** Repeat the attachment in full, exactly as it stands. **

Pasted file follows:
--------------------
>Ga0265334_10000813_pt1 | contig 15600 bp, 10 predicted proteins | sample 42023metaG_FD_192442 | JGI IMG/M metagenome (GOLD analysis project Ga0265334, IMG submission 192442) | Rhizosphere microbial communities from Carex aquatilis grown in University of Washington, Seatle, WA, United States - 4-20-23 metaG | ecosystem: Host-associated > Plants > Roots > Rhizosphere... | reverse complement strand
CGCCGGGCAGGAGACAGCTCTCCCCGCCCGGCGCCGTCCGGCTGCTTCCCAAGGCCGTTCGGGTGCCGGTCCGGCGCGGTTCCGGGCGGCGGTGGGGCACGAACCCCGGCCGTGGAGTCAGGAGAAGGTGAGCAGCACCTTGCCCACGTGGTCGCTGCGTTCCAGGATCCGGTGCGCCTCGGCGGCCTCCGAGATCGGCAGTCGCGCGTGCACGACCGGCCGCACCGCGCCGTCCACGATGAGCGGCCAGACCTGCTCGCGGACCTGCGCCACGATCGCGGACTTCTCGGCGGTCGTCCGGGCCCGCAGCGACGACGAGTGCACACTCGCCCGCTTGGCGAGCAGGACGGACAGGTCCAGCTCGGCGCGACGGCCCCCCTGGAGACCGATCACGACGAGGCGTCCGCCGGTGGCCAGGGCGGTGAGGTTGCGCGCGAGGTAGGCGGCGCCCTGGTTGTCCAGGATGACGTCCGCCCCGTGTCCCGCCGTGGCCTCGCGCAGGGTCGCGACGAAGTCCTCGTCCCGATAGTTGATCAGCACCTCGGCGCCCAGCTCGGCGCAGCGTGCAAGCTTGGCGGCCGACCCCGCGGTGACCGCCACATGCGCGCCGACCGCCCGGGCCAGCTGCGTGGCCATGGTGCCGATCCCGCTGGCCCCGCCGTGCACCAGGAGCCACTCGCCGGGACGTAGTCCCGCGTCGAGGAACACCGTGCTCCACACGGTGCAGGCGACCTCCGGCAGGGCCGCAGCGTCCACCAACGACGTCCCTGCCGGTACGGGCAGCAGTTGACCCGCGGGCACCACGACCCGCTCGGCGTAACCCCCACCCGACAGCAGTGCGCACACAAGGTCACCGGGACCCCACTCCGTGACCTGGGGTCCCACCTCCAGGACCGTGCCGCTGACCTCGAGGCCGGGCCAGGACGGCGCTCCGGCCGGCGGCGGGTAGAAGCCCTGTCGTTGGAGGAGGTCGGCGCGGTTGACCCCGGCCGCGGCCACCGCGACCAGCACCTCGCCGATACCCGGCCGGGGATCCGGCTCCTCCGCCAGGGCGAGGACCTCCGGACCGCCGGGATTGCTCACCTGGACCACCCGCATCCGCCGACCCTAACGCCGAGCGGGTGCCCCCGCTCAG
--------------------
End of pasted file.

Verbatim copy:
>Ga0265334_10000813_pt1 | contig 15600 bp, 10 predicted proteins | sample 42023metaG_FD_192442 | JGI IMG/M metagenome (GOLD analysis project Ga0265334, IMG submission 192442) | Rhizosphere microbial communities from Carex aquatilis grown in University of Washington, Seatle, WA, United States - 4-20-23 metaG | ecosystem: Host-associated > Plants > Roots > Rhizosphere... | reverse complement strand
CGCCGGGCAGGAGACAGCTCTCCCCGCCCGGCGCCGTCCGGCTGCTTCCCAAGGCCGTTCGGGTGCCGGTCCGGCGCGGTTCCGGGCGGCGGTGGGGCACGAACCCCGGCCGTGGAGTCAGGAGAAGGTGAGCAGCACCTTGCCCACGTGGTCGCTGCGTTCCAGGATCCGGTGCGCCTCGGCGGCCTCCGAGATCGGCAGTCGCGCGTGCACGACCGGCCGCACCGCGCCGTCCACGATGAGCGGCCAGACCTGCTCGCGGACCTGCGCCACGATCGCGGACTTCTCGGCGGTCGTCCGGGCCCGCAGCGACGACGAGTGCACACTCGCCCGCTTGGCGAGCAGGACGGACAGGTCCAGCTCGGCGCGACGGCCCCCCTGGAGACCGATCACGACGAGGCGTCCGCCGGTGGCCAGGGCGGTGAGGTTGCGCGCGAGGTAGGCGGCGCCCTGGTTGTCCAGGATGACGTCCGCCCCGTGTCCCGCCGTGGCCTCGCGCAGGGTCGCGACGAAGTCCTCGTCCCGATAGTTGATCAGCACCTCGGCGCCCAGCTCGGCGCAGCGTGCAAGCTTGGCGGCCGACCCCGCGGTGACCGCCACATGCGCGCCGACCGCCCGGGCCAGCTGCGTGGCCATGGTGCCGATCCCGCTGGCCCCGCCGTGCACCAGGAGCCACTCGCCGGGACGTAGTCCCGCGTCGAGGAACACCGTGCTCCACACGGTGCAGGCGACCTCCGGCAGGGCCGCAGCGTCCACCAACGACGTCCCTGCCGGTACGGGCAGCAGTTGACCCGCGGGCACCACGACCCGCTCGGCGTAACCCCCACCCGACAGCAGTGCGCACACAAGGTCACCGGGACCCCACTCCGTGACCTGGGGTCCCACCTCCAGGACCGTGCCGCTGACCTCGAGGCCGGGCCAGGACGGCGCTCCGGCCGGCGGCGGGTAGAAGCCCTGTCGTTGGAGGAGGTCGGCGCGGTTGACCCCGGCCGCGGCCACCGCGACCAGCACCTCGCCGATACCCGGCCGGGGATCCGGCTCCTCCGCCAGGGCGAGGACCTCCGGACCGCCGGGATTGCTCACCTGGACCACCCGCATCCGCCGACCCTAACGCCGAGCGGGTGCCCCCGCTCAG